Quantum Optics Researcher Mikhail Lukin Wins Springer Prize for Applied Physics
BERLIN, Oct. 21, 2015 — Quantum optics and nanophotonics researcher Mikhail Lukin is the winner of this year's Julius Springer Prize for Applied Physics.
Lukin is a professor at Harvard University in Cambridge, Mass. Presented by the academic publisher Springer Nature, the $5,000 award will be presented in Berlin, where Lukin will also give a public lecture.
According to Springer, Lukin is a pioneer in the use of quantum optical processes and devices for implementing the ideas of quantum information science. His work in both theoretical and experimental physics has resulted in new methods for controlling the propagation of light fields and for manipulating individual atoms by shaping light-matter interaction at the single-particle level.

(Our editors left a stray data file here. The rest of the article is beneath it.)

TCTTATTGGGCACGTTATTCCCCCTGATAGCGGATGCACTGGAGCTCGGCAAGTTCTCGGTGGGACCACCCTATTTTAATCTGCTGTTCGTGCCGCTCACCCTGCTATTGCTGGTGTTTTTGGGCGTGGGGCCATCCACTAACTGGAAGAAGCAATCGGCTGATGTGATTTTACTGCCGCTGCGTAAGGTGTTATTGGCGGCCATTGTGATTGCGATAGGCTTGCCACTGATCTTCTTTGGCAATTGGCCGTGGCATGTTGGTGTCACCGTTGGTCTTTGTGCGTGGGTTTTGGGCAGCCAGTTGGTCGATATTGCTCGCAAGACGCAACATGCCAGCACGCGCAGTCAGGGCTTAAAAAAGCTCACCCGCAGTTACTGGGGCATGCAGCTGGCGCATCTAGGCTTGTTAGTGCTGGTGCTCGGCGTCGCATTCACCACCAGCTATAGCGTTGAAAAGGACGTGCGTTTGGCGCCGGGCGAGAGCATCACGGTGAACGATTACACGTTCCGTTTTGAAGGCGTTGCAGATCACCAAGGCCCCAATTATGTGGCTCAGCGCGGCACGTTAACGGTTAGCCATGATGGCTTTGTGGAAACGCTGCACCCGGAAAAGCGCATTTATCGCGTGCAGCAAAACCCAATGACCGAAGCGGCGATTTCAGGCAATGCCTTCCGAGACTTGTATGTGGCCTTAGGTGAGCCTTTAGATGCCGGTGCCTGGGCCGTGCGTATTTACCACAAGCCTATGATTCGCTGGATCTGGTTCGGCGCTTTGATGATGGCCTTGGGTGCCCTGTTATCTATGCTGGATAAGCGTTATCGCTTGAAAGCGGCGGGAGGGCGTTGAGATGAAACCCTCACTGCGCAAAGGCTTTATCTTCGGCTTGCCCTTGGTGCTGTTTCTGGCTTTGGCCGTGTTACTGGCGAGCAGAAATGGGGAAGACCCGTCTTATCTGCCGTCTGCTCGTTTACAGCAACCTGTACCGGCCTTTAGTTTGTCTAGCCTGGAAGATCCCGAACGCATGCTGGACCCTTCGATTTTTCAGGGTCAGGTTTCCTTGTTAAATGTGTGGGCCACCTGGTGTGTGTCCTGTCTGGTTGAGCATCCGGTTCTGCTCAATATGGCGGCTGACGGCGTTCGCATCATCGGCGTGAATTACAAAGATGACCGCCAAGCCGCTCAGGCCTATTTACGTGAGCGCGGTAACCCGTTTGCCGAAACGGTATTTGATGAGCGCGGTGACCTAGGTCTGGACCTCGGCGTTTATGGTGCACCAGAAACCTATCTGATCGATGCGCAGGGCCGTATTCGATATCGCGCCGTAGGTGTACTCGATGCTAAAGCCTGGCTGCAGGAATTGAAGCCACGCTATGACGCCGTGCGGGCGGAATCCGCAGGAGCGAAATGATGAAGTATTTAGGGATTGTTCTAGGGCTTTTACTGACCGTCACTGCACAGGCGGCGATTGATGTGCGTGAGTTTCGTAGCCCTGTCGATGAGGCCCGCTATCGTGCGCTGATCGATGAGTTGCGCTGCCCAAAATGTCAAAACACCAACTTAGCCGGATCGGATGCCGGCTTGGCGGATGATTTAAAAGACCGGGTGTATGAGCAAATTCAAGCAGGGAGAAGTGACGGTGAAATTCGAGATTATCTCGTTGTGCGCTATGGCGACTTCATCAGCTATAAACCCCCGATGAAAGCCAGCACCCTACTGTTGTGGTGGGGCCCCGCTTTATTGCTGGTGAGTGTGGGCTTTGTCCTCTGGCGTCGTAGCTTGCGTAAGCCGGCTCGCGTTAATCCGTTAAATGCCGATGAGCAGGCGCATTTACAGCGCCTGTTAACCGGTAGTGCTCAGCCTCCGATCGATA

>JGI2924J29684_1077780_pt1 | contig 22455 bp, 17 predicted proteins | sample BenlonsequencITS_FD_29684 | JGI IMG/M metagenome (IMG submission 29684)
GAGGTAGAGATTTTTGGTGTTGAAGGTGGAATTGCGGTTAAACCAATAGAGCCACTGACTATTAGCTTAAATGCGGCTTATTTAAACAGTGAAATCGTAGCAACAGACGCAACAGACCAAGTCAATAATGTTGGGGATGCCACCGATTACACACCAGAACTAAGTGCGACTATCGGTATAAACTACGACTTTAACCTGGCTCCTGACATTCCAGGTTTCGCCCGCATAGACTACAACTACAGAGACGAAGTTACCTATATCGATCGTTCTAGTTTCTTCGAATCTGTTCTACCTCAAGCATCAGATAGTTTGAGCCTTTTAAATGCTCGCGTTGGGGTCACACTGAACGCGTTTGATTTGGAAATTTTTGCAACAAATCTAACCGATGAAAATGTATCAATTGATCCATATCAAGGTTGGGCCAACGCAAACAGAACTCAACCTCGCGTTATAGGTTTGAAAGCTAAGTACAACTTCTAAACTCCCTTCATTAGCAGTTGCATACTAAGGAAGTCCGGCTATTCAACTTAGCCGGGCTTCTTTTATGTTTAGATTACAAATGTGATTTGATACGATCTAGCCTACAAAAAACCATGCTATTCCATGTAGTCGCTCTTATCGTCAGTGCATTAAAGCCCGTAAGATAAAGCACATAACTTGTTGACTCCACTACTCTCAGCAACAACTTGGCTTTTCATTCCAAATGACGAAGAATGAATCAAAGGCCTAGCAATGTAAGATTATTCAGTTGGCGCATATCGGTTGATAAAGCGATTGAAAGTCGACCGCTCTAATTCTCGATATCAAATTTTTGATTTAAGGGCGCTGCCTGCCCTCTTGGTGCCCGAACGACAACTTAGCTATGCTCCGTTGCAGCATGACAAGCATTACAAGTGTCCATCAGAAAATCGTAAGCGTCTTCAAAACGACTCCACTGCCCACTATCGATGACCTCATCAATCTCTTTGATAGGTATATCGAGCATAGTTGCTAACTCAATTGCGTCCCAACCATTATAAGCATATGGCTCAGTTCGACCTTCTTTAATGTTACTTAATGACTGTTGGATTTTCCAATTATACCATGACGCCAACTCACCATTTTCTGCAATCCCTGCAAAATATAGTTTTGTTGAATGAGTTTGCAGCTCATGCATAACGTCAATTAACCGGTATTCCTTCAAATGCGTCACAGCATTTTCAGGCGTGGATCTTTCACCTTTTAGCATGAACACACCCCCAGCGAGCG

Lukin received his early education from the Moscow Institute of Technology and Physics. He completed his doctorate at Texas A&M University in 1998. He became a postdoctoral fellow at the Institute for Theoretical Atomic and Molecular Physics at Harvard University in 1998, and joined the faculty of the Harvard physics department in 2001, becoming a professor there in 2004. He has coauthored more than 300 technical papers and has received a number of distinguished awards.
The Julius Springer Prize has been awarded annually since 1998 by the editors-in-chief of the Springer journals Applied Physics A — Materials Science & Processing and Applied Physics B — Lasers and Optics.
- quantum optics
- The area of optics in which quantum theory is used to describe light in discrete units or ‘quanta’ of energy known as photons. First observed by Albert Einstein’s photoelectric effect, this particle description of light is the foundation for describing the transfer of energy (i.e. absorption and emission) in light matter interaction.
- The study of how light interacts with nanoscale objects and the technology of applying photons to the manipulation or sensing of nanoscale structures.
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